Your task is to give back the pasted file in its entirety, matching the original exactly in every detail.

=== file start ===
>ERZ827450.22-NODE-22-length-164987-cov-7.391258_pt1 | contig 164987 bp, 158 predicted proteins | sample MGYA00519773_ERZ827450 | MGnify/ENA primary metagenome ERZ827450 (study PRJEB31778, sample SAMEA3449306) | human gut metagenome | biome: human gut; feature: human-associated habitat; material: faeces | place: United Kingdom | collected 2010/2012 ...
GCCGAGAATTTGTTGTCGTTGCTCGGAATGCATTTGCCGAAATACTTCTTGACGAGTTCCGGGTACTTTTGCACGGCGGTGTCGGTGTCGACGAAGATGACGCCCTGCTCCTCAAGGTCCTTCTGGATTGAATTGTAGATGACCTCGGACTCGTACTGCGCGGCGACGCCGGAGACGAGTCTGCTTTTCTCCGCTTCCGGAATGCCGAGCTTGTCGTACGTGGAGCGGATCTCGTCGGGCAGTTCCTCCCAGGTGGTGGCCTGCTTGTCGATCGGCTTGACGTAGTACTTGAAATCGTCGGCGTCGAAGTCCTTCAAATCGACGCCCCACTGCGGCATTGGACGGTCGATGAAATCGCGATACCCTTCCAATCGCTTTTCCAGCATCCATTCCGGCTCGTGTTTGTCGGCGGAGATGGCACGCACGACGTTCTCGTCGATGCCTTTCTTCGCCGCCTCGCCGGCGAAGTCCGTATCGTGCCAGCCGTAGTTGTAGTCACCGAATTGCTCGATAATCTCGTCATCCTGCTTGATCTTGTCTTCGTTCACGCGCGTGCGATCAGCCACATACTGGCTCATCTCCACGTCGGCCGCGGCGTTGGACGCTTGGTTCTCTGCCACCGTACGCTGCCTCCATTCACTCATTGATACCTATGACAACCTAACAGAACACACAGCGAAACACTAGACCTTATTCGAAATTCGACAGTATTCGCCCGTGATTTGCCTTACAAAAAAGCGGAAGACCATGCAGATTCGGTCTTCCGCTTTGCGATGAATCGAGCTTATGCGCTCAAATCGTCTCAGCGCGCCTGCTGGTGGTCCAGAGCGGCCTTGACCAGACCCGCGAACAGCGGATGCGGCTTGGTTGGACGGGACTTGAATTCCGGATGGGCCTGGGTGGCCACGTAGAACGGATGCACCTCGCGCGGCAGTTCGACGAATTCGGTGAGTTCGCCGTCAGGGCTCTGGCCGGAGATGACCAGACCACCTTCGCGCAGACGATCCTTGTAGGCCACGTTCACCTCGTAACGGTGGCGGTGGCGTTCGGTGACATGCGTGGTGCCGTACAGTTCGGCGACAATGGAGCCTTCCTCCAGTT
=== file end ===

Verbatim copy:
>ERZ827450.22-NODE-22-length-164987-cov-7.391258_pt1 | contig 164987 bp, 158 predicted proteins | sample MGYA00519773_ERZ827450 | MGnify/ENA primary metagenome ERZ827450 (study PRJEB31778, sample SAMEA3449306) | human gut metagenome | biome: human gut; feature: human-associated habitat; material: faeces | place: United Kingdom | collected 2010/2012 ...
GCCGAGAATTTGTTGTCGTTGCTCGGAATGCATTTGCCGAAATACTTCTTGACGAGTTCCGGGTACTTTTGCACGGCGGTGTCGGTGTCGACGAAGATGACGCCCTGCTCCTCAAGGTCCTTCTGGATTGAATTGTAGATGACCTCGGACTCGTACTGCGCGGCGACGCCGGAGACGAGTCTGCTTTTCTCCGCTTCCGGAATGCCGAGCTTGTCGTACGTGGAGCGGATCTCGTCGGGCAGTTCCTCCCAGGTGGTGGCCTGCTTGTCGATCGGCTTGACGTAGTACTTGAAATCGTCGGCGTCGAAGTCCTTCAAATCGACGCCCCACTGCGGCATTGGACGGTCGATGAAATCGCGATACCCTTCCAATCGCTTTTCCAGCATCCATTCCGGCTCGTGTTTGTCGGCGGAGATGGCACGCACGACGTTCTCGTCGATGCCTTTCTTCGCCGCCTCGCCGGCGAAGTCCGTATCGTGCCAGCCGTAGTTGTAGTCACCGAATTGCTCGATAATCTCGTCATCCTGCTTGATCTTGTCTTCGTTCACGCGCGTGCGATCAGCCACATACTGGCTCATCTCCACGTCGGCCGCGGCGTTGGACGCTTGGTTCTCTGCCACCGTACGCTGCCTCCATTCACTCATTGATACCTATGACAACCTAACAGAACACACAGCGAAACACTAGACCTTATTCGAAATTCGACAGTATTCGCCCGTGATTTGCCTTACAAAAAAGCGGAAGACCATGCAGATTCGGTCTTCCGCTTTGCGATGAATCGAGCTTATGCGCTCAAATCGTCTCAGCGCGCCTGCTGGTGGTCCAGAGCGGCCTTGACCAGACCCGCGAACAGCGGATGCGGCTTGGTTGGACGGGACTTGAATTCCGGATGGGCCTGGGTGGCCACGTAGAACGGATGCACCTCGCGCGGCAGTTCGACGAATTCGGTGAGTTCGCCGTCAGGGCTCTGGCCGGAGATGACCAGACCACCTTCGCGCAGACGATCCTTGTAGGCCACGTTCACCTCGTAACGGTGGCGGTGGCGTTCGGTGACATGCGTGGTGCCGTACAGTTCGGCGACAATGGAGCCTTCCTCCAGTT